SAX GREAT David Murray in action. (photo credit: Antanas Gustys)
SAX GREAT David Murray in action. (photo credit: Antanas Gustys)
Legendary Israeli music venue Levontin 7 marks 16 years with festival

David Murray is a seasoned campaigner. The 67-year-old American jazz saxophonist has performed and recorded with some of the discipline’s greatest exponents, leading or contributing to over 150 releases in the process. Now he is coming back here – for the first time since 2005 – and no doubt will show us he has lost none of the fire and drive that have kept him at the forefront of the trailblazing side of the field.

Murray is one of the headliners in the current Festivalevontin which marks the 16th anniversary of popular Tel Aviv basement music venue Levontin 7. This time around the festival program is surprisingly protracted. In the past, the annual festivities took in a few days or even a week-plus of gigs. The 16th birthday celebration kicked off at the beginning of the month and runs through right up to July 23.

Anyone who has popped by the basement joint since current single owner and veteran envelope-pushing jazz saxophonist Assif Tsahar first opened the place – then in tandem with pianist Daniel Sarid and internationally acclaimed conductor-composer Ilan Volkov – will know that the club has always cast its programming net far and wide. That comes across clearly in the anniversary roster which ranges from the likes of singer-songwriters Daniel Rubin and Aviv Peck, indie guitarist-vocalist Roni Bar Hadas, Mizrahi singer Barak Cohen, French-language vocalist and saxophonist Odelly, hard-hitting funk-groove ensemble Hoodna Orchestra and activist vocalist and guitarist Yael Deckelbaum. Naturally, there’s some jazz in there too, with the festival relocating briefly from the club to the far more expansive and, it must be said, grander auditoria over at the Tel Aviv Museum, on July 21-22.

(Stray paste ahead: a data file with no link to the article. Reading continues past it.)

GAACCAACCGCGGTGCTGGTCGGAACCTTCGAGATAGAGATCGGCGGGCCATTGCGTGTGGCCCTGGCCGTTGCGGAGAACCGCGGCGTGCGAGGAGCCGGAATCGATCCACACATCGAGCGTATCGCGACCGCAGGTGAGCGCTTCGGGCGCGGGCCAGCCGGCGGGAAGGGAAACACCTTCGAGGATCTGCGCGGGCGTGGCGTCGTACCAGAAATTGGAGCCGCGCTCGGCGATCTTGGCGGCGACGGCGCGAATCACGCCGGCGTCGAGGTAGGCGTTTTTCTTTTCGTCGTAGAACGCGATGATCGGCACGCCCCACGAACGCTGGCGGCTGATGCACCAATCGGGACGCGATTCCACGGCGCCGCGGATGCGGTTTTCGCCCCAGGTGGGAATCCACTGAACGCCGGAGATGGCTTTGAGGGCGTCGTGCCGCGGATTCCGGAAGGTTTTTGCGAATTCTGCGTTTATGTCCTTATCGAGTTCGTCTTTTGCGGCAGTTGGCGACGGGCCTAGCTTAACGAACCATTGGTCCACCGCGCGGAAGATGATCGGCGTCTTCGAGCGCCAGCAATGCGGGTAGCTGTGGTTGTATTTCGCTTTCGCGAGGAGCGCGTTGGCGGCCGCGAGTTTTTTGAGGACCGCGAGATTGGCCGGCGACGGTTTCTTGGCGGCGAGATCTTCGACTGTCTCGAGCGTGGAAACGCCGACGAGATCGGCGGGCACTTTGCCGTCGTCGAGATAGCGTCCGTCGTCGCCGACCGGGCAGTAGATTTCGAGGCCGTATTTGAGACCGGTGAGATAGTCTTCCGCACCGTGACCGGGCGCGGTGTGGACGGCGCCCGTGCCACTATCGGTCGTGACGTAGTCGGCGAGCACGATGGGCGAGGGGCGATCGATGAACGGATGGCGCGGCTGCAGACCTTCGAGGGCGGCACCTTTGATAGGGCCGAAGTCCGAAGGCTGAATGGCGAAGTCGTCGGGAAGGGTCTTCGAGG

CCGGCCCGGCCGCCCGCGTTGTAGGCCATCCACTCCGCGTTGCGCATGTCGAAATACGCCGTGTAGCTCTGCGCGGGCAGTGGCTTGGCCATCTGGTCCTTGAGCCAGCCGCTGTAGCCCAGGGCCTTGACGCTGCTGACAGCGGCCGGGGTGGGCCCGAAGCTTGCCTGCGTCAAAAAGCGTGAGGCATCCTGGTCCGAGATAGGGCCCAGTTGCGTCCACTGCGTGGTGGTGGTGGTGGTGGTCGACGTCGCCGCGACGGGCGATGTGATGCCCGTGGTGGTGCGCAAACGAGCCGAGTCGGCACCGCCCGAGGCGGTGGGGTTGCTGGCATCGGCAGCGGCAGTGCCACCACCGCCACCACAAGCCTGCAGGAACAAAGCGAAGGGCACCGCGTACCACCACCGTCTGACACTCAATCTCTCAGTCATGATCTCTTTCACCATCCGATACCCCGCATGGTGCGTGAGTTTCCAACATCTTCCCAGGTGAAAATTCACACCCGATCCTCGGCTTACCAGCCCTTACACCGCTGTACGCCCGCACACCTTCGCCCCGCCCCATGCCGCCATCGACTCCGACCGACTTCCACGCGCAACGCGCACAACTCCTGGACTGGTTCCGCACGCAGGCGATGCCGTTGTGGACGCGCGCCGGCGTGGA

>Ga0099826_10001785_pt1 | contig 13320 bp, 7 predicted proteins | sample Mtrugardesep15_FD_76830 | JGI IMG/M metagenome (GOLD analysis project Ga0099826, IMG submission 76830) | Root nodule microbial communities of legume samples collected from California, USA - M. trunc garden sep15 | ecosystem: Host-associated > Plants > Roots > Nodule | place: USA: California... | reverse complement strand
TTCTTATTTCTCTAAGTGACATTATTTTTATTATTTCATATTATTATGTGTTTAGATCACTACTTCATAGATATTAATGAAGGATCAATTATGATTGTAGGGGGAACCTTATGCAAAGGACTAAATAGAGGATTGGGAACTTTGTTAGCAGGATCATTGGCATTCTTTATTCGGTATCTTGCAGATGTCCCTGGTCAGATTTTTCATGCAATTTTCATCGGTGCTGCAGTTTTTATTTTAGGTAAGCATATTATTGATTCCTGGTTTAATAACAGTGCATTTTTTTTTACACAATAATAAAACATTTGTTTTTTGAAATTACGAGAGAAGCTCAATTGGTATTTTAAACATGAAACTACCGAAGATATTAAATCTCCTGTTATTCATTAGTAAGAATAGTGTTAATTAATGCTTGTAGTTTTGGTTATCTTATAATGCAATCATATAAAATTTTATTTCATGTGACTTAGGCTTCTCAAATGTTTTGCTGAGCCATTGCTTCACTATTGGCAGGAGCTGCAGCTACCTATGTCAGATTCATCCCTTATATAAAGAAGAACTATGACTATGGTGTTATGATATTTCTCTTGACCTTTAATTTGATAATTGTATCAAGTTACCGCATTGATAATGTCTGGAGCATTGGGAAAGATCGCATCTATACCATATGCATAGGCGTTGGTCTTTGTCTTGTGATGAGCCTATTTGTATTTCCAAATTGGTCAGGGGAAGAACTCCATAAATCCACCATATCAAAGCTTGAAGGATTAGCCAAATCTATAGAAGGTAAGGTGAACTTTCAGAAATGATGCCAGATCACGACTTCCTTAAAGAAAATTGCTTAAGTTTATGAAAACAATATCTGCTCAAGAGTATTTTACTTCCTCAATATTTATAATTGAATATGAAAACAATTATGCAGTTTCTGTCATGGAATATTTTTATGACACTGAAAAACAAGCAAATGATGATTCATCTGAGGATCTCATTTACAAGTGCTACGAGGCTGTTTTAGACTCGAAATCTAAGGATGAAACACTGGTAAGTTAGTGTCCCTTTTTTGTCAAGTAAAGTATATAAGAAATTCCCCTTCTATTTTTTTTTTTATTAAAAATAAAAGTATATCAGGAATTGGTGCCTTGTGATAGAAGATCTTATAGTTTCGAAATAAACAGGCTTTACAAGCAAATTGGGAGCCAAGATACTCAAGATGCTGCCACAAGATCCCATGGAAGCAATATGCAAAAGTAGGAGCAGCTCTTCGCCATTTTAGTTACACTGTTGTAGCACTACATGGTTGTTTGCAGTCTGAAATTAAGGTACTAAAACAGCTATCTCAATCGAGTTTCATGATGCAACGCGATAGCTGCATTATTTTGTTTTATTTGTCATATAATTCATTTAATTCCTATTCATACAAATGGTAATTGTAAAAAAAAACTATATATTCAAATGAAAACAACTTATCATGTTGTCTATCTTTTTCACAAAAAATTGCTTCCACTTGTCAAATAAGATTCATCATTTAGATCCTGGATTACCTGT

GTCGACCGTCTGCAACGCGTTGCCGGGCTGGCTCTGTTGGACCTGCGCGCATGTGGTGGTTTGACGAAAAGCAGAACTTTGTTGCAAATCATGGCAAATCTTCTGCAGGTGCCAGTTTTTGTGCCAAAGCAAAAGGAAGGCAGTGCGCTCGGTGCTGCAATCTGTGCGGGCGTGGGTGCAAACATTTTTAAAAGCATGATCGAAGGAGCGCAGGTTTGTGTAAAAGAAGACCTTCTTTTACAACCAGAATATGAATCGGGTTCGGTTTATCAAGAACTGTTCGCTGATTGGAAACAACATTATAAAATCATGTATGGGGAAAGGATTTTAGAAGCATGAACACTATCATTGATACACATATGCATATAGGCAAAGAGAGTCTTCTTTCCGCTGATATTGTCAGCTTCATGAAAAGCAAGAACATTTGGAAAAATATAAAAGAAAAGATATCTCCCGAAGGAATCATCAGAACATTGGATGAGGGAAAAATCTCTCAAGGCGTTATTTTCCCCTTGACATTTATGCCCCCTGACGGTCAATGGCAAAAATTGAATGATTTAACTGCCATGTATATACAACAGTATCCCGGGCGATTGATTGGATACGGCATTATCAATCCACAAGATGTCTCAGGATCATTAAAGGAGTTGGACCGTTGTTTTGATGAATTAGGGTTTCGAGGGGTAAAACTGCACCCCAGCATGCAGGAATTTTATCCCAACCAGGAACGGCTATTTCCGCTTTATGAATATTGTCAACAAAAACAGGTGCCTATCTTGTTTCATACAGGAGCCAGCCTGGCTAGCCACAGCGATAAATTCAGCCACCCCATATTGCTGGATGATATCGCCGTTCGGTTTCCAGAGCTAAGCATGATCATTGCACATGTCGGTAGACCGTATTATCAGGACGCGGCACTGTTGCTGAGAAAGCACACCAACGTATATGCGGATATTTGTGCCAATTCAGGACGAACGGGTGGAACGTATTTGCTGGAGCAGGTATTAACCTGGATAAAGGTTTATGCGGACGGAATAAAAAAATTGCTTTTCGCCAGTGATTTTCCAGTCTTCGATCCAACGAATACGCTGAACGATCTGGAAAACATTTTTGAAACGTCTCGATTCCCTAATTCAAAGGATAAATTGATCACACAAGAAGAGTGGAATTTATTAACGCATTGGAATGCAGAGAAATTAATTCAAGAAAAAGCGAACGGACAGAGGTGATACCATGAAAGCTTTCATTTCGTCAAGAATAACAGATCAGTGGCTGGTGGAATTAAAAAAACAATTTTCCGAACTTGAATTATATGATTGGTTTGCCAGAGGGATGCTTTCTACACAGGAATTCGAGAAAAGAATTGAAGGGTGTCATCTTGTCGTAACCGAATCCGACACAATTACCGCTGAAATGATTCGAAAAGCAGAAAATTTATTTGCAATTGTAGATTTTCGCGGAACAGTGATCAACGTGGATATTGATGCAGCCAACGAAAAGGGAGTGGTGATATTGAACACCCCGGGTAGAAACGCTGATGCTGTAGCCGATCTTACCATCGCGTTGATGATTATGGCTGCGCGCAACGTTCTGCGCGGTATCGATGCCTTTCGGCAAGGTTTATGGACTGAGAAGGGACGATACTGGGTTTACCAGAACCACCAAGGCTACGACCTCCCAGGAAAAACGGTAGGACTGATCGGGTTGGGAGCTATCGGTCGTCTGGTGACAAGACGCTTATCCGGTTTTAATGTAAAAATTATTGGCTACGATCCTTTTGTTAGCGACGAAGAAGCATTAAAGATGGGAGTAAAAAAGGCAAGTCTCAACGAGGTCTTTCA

Murray: Front and center

Murray will be very much front and center, on both museum dates, leading a trio with bassist Brad Jones and drummer-percussionist Hamid Drake on July 21. All three have paid their dues on the less fettered side of the jazz tracks, with Chicagoan Drake making numerous forays to these shores over the past couple of decades or so. Murray’s slot at the Recanati Auditorium will be followed by the Heart Trio fronted by leading cutting-edge jazz bassist William Parker who will be joined by multi-instrumentalist Cooper-Moore, with Drake putting in another shift with his longtime pals and collaborators in sonic exploration.

On the morrow, Murray will weigh in with an octet that features some of our own leading free-thinking jazz artists, such as reedmen Tsahar and Yoni Kretzmer, pianist Milton Michaeli and firebrand drummer Shahar Haziza.


Murray spent his earliest formative years in Berkeley, California where he started out considering a very different professional pathway through life. “When I was a kid I was mostly an athlete,” he recalls. Still, music also occupied the youngster’s mind, and a good slice of his day, as he began to find his way around an alto saxophone. Then one of the giants of the art form came into view and earshot, and an instrumental switch soon ensued. “I heard Sonny Rollins when I was about 11, and I switched over to tenor [saxophone] the next day.”

As Murray unfurled some of the pivotal points on his way to artistic excellence I got the impression that he kept running into formidable mentors who gave him a substantial push in the right direction. One such was Bob Barrett, a music teacher at St. Mary’s High School, in Berkeley.